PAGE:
Date of Award

5-18-2007

Degree Type

Dissertation

Degree Name

Ph.D.

Degree Program

Engineering and Applied Science

Department

Civil and Environmental Engineering

Major Professor

Cothren, Gianna

Second Advisor

McCorquodale, John A.

Third Advisor

Barbe, Donald

Fourth Advisor

Kura, Bhaskar

Fifth Advisor

Li, Linxiong

Abstract

The Tickfaw watershed is located in southeastern Louisiana with the Tickfaw River originating in Southern Mississippi, flowing through St. Helena and Livingston Parishes, and eventually emptying into Lake Maurepas. The total drainage area is 1,896 km2. Forests cover 66% of the watershed and agriculture is the second predominant land use type. The elevation of the watershed changes from 0 m above sea level in the south to 130 m in the north. According to the 2004 Louisiana Water Quality Inventory report section 303(d), outstanding natural resource and secondary contact recreation designated uses are fully supported, but fish and wildlife propagation and primary contact recreation are not supported. According to the 303(d) list, the impairments in Tickfaw River are mercury, total dissolved solids, fecal coliform, phosphorus and dissolved oxygen. There are many suspected sources of impairment, including agriculture, construction, forest management, and industrial sources. The goal of this study is to make use of a Geographic Information System (GIS), the EPA's BASINS tools, and the HSPF water quantity and quality modeling program to quantify and differentiate the sources of pollution that arise from storm water runoff coming from agriculture, forestry, and other sources. This will allow the Louisiana Department of Environmental Quality (LADEQ) personnel to better focus implementation efforts on those areas and practices that appear most critical to water quality problems. In the process, a water quality model has been calibrated and validated for annual flows; seasonal flows and for water quality parameters like dissolved oxygen, nitrogen and phosphorus. An assessment analysis was performed to determine the loading of nitrogen and phosphorus coming from each land use. Various land use scenarios were created in Tickfaw watershed and total loading resulting from these landuses were integrated with the watershed’s subbasins in the GIS for graphical presentation. These landuse scenarios were also ranked based on its resultant total loading. Based on these loading rates, total loading of nitrogen and phosphorus resulting from these land use scenarios were significantly higher when current landuse was converted to cropland and pasture, thereby adversely affecting the water quality in rivers.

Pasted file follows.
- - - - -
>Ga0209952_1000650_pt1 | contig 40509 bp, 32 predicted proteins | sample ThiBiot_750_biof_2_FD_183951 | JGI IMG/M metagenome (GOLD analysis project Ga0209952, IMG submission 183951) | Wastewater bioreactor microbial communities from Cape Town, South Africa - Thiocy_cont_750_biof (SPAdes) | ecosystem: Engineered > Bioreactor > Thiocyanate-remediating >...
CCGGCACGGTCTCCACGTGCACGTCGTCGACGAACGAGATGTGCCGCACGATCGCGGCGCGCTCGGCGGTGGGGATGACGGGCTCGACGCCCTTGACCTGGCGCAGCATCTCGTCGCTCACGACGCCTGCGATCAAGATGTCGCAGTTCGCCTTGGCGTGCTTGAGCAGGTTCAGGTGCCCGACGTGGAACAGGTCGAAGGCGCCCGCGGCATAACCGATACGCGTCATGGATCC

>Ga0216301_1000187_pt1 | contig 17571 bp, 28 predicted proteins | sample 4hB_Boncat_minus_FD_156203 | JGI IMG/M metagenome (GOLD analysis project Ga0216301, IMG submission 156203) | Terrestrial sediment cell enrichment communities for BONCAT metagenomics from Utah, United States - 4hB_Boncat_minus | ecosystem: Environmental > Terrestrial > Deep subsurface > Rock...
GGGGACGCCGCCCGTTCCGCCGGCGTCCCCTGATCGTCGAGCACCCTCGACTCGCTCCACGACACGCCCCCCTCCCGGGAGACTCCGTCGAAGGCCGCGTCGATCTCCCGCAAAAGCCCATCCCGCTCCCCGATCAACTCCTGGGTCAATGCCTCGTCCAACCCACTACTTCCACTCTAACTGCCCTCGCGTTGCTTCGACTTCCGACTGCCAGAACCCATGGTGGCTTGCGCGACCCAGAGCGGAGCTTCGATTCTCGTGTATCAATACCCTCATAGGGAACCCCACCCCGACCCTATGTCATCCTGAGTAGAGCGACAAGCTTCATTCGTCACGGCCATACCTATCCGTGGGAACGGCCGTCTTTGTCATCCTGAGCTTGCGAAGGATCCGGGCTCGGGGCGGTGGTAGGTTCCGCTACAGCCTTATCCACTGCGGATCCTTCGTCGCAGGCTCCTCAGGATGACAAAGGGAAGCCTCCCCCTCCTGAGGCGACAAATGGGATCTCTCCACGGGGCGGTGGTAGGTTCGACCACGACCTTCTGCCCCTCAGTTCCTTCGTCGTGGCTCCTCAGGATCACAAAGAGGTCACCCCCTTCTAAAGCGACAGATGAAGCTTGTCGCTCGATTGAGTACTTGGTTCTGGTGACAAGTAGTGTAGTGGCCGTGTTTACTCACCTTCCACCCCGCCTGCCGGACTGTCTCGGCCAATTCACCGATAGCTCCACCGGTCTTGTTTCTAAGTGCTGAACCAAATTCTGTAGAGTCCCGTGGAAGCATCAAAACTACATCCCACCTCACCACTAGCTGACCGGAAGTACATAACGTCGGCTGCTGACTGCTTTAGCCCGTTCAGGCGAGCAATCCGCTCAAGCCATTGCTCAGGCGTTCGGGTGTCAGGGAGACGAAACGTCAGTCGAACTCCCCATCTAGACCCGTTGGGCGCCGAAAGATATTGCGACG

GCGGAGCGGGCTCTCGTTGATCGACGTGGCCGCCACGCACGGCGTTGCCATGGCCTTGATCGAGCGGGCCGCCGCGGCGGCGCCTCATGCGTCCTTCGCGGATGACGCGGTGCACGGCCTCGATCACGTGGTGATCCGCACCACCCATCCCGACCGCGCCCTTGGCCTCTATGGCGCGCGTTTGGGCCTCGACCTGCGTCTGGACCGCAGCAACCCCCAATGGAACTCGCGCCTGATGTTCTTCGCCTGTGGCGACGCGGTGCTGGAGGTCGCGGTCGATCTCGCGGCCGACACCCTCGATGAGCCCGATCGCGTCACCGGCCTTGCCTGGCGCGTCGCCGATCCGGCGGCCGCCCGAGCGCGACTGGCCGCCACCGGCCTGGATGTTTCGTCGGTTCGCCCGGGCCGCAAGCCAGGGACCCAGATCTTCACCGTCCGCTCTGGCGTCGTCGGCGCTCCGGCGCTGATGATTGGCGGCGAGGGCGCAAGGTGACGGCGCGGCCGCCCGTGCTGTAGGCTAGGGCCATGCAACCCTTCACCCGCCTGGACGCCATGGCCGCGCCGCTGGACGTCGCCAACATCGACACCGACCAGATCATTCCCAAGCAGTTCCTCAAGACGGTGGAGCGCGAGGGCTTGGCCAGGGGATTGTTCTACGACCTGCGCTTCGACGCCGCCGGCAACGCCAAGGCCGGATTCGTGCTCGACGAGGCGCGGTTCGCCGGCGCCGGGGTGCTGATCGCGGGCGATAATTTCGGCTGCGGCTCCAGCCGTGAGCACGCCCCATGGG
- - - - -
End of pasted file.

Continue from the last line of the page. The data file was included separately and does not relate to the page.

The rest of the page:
Rights

The University of New Orleans and its agents retain the non-exclusive license to archive and make accessible this dissertation or thesis in whole or in part in all forms of media, now or hereafter known. The author retains all other ownership rights to the copyright of the thesis or dissertation.

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